The Inspector-General of Taxation's (IGT) review into the ATO's use of data matching is one of three concurrent reviews examining aspects of the ATO's compliance approach to individual taxpayers.

The review arose out of stakeholder concerns regarding the ATO's collection and use of such data. Stakeholders expressed concerns that the data relied upon was inaccurate and that the ATO was not adequately refining such data before comparing them to the relevant information in taxpayers' returns. This had led to a perception that the data matching program was incorrectly identifying cases for audit and exposing taxpayers to higher compliance costs.

The ATO receives data from a number of sources including those that are required to be provided by law, collected by other government agencies, obtained through the ATO's access powers and provided by foreign revenue authorities. The ATO validates and refines such data before comparing them to taxpayers' reported information to identify potential discrepancies. The cases containing discrepancies, then, undergo a selection process to identify those suitable for audit.

Generally, the ATO's data matching program is effective in identifying instances of omitted income with a number of projects yielding high strike rates and revenue outcomes. Moreover, the IGT recognised the ATO's efforts to improve its processes through such initiatives as manual reviews of certain cases before audits are commenced. However, the IGT has identified a number of improvement opportunities, including a need for the ATO to formalise its data gathering and matching processes and to evaluate its projects to determine whether ongoing resource commitments are warranted.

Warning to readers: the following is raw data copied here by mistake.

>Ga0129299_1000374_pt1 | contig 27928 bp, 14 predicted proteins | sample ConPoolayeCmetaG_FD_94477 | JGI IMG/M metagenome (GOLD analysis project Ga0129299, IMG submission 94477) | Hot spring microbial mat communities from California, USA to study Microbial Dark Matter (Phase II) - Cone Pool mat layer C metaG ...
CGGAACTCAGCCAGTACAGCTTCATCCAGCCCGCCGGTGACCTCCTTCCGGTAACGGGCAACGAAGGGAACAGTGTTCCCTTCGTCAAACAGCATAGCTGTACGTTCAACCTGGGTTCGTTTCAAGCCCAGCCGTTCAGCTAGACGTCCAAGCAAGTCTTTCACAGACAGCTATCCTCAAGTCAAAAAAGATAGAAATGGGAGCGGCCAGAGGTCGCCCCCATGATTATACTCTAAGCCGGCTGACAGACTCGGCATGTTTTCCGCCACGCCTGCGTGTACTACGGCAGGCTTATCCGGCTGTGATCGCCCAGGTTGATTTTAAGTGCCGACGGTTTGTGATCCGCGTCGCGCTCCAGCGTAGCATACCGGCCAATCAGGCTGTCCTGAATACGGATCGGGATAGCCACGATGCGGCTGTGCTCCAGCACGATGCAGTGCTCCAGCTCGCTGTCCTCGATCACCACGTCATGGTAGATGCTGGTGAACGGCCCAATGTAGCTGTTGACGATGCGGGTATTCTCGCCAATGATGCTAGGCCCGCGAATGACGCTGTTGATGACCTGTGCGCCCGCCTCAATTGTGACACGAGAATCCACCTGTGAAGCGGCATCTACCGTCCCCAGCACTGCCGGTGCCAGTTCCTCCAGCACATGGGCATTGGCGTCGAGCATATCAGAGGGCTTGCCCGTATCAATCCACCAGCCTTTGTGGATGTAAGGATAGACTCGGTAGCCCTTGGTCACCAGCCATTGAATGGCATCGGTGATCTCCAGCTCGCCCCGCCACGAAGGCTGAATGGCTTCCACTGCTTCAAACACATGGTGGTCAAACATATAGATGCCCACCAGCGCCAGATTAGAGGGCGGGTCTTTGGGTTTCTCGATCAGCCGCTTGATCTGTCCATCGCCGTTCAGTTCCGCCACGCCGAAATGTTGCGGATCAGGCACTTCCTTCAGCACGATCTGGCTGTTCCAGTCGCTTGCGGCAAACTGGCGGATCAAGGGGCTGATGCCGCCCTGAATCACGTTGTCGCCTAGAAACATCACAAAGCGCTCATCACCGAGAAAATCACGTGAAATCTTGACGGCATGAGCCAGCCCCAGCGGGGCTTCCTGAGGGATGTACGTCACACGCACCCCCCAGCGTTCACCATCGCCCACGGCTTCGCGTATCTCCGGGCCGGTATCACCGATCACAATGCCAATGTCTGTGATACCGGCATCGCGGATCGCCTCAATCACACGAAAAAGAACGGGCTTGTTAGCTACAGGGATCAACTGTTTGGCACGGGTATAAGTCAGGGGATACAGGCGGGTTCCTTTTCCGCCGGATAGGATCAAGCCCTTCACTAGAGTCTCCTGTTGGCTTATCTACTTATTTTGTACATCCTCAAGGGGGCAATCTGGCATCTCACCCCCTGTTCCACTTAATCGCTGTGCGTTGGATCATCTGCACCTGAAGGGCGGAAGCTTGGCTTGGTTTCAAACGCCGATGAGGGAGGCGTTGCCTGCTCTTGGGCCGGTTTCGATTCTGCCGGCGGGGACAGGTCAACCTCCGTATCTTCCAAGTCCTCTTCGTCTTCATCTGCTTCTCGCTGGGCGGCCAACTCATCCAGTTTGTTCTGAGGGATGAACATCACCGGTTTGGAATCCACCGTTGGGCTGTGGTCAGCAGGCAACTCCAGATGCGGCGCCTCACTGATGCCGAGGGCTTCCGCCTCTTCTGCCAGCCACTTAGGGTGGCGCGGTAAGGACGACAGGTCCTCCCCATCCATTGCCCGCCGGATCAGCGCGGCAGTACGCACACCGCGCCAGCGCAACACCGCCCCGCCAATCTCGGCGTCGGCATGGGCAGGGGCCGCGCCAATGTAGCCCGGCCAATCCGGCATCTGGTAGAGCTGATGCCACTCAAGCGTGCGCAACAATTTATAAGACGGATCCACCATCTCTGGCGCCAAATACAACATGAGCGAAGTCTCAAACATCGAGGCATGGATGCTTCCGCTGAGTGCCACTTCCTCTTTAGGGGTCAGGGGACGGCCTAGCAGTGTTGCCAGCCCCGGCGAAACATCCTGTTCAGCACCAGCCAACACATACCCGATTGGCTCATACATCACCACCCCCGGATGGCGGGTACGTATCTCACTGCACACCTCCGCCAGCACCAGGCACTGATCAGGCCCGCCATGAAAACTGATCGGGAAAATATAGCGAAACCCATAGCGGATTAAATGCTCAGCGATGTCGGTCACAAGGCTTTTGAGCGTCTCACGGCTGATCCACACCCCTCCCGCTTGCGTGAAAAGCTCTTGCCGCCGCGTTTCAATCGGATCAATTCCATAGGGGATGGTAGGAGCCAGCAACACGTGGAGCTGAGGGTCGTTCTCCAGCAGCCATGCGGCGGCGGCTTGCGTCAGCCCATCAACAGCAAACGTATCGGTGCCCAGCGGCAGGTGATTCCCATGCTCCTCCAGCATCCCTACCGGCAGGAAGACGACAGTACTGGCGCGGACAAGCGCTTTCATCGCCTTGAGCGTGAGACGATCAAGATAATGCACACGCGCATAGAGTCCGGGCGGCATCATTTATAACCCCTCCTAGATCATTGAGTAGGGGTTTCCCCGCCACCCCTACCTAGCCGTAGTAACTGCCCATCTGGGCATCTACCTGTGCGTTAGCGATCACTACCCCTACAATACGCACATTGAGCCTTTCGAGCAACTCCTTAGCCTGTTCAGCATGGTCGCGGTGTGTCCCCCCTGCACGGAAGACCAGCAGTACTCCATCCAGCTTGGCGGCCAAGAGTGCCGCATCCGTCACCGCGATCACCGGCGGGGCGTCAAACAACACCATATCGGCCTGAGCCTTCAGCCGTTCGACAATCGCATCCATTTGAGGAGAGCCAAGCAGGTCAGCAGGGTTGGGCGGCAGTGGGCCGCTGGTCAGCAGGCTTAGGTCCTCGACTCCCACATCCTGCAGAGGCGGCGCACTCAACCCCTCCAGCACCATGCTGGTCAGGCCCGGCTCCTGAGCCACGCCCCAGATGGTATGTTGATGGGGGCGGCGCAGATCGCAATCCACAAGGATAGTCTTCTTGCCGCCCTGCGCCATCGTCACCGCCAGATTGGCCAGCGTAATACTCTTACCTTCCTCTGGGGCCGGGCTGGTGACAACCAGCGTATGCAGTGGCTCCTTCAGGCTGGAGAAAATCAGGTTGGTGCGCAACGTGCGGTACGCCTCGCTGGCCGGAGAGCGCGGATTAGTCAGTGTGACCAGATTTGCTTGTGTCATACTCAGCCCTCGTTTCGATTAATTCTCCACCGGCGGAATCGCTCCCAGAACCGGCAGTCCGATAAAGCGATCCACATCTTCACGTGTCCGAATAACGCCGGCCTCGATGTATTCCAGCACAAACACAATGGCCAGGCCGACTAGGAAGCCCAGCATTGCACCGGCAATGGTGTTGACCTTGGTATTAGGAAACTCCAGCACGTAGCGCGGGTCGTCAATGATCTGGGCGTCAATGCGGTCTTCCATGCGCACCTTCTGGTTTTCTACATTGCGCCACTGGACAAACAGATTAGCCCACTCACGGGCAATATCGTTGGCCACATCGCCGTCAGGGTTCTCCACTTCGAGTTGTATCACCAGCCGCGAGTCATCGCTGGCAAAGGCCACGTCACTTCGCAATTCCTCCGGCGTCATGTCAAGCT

In total, the IGT has made thirteen recommendations aimed at:

  • improving timeliness and considering remission of the Shortfall Interest Charge (SIC) where delays occur;
  • ensuring that the ATO evaluates the effectiveness of data matching projects including processes which lead to cases being selected for audit, identifying and implementing improvement strategies and, where appropriate, abandoning less effective projects;
  • formalising the ATO's strategic enterprise approach to the collection and application of third party data;
  • ensuring that taxpayers have a clear channel through which they can seek to address any inaccurate data used in pre-filled returns;
  • improving general communication and enhancing engagement with taxpayers and tax agents;
  • limiting the instances of notices of amended assessment issuing prematurely;
  • raising awareness of its cost-effective administrative reversals process for challenging data matching decisions; and
  • improving the ATO's reporting on data matching dispute statistics and using information from the latter to improve its processes in projects generating the highest levels of dispute.

The ATO has agreed with all recommendations made by the IGT with a qualification in respect of Recommendation 2.2. The ATO qualification notes that given the high volume and automated nature of data matching work, consideration of remission of the SIC will occur as requested by the taxpayer following issue of an amended assessment and not before.